I get the feeling Joyce had a ball with this chapter, as he intentionally makes everything seem important and foreboding. Those sandwich-board men return with their mysterious "H.E.L.Y.S." signs. When those first popped up, I kept wondering if that was some sly take on "Hellas," meaning Greece (this being based on Homer 'n all) or maybe even the French "Hélas, meaning "Alas," the perfect word for the sense of doom hanging over Bloom's Dublin. He gets at that gloom here, as the two dominant images of the chapter, and the book-ending ones, are of the Church and England. Father Conmee, who implanted fears of hell in Stephen as a lad, now seems directionless and disaffected, lazily blessing a young couple he catches behind a hedgerow. But still he thinks about missionary work and other religious matters, showing how even a disillusioned priest is trapped by his own order. The English, of course, are represented by the earl making his way through town, forcing these people to stop and salute a person speeding by them so quickly that, as we can see at the end, they all melt into a blur.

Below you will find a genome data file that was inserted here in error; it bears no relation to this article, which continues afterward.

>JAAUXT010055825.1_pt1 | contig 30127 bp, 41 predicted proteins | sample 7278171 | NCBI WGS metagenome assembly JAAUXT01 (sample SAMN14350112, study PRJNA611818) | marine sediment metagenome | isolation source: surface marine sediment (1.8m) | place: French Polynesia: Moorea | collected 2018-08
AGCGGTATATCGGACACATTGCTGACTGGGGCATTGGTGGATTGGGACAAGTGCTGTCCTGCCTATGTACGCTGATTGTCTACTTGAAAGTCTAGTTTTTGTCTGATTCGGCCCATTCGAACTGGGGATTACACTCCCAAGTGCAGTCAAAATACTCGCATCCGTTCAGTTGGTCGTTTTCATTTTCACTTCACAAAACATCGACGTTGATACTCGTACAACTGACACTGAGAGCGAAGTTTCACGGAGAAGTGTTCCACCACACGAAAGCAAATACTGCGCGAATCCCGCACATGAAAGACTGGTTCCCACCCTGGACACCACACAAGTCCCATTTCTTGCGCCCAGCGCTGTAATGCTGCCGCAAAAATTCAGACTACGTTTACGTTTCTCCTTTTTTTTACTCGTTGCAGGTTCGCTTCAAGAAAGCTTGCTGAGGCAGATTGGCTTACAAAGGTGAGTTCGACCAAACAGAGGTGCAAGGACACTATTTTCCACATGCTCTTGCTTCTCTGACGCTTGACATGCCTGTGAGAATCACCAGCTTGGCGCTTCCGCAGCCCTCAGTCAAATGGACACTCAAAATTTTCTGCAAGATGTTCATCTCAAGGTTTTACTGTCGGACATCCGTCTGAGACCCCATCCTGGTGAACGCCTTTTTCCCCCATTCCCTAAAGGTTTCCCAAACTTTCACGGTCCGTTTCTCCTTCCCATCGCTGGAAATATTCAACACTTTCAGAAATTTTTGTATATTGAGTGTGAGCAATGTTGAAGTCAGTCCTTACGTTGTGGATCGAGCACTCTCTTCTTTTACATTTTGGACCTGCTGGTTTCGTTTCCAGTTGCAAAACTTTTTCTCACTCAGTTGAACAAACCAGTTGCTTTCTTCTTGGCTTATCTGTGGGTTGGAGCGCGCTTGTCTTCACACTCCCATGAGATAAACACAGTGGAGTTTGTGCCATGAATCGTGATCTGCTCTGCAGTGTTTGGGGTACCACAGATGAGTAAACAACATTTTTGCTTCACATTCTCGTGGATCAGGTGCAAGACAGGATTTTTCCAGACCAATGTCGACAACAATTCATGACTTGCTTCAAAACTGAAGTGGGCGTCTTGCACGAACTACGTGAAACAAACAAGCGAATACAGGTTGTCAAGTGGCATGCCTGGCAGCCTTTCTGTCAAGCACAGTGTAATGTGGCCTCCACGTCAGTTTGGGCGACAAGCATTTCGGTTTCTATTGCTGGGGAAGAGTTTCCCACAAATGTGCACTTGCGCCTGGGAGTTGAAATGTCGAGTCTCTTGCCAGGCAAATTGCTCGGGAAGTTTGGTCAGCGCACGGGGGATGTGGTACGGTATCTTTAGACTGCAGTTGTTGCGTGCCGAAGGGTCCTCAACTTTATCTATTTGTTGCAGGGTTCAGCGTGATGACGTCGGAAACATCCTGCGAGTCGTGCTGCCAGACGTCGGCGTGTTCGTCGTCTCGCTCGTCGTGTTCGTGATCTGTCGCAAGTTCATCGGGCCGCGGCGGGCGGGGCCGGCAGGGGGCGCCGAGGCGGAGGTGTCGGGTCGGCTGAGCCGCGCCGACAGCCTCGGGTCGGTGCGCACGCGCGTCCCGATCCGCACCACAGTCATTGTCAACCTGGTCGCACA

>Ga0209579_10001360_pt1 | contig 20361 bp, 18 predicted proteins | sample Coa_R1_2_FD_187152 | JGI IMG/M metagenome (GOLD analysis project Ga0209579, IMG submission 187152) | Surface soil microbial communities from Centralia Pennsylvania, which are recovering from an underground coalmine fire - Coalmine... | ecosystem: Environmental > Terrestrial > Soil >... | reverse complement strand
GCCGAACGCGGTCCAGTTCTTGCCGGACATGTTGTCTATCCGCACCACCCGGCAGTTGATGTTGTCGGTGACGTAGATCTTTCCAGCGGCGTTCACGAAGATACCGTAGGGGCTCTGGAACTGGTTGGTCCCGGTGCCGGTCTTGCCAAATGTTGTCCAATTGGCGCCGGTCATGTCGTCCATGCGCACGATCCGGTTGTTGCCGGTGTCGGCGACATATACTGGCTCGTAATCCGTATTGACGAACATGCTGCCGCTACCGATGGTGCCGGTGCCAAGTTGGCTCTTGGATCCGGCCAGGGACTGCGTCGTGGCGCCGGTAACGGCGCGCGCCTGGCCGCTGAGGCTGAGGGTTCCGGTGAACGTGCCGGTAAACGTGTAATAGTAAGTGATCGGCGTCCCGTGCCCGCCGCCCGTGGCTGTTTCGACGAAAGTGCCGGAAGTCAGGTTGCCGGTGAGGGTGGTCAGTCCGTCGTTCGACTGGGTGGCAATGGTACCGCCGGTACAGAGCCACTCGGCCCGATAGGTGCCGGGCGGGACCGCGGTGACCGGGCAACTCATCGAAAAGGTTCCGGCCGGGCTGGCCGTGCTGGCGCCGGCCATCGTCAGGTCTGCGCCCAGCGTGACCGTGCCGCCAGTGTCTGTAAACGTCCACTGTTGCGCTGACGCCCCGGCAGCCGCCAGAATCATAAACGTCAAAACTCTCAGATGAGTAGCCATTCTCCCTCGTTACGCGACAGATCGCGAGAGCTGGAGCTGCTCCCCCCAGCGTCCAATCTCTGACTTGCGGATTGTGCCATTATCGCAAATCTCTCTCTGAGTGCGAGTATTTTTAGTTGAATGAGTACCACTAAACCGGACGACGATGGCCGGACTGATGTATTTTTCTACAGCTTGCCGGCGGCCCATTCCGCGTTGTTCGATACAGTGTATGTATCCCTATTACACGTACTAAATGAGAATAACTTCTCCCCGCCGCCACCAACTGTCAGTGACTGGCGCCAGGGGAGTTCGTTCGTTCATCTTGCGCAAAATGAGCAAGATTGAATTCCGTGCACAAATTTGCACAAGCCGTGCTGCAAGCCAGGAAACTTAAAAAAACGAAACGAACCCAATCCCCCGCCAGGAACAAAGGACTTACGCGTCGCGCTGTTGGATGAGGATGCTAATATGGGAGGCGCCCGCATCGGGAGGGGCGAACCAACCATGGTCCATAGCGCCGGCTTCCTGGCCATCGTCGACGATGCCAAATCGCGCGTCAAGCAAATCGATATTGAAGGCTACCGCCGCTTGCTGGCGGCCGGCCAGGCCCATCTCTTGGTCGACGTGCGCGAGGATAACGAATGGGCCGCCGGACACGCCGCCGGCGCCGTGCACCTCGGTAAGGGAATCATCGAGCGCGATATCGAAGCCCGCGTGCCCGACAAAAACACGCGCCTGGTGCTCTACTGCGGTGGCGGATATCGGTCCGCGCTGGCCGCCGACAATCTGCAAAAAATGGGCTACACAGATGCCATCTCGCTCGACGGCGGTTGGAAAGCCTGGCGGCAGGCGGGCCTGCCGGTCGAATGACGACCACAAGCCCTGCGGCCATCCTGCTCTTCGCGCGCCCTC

But even with all these asides, false starts and half-interpolations, Joyce still makes Stephen and Bloom the dominant focus. They appear in several of the vignettes and even interact with people, but Joyce does not make them the dominant focus. Stephen chats with his voice teacher in Italian, thus structuring the conversation around the immigrant's perception, and the "camera" (this is a blatantly cinematic episode) follows the teacher when they part. Bloom peruses a bookstore, but most of the imagery concerns the boorish owner who phlegmatically coughs and spits about the place.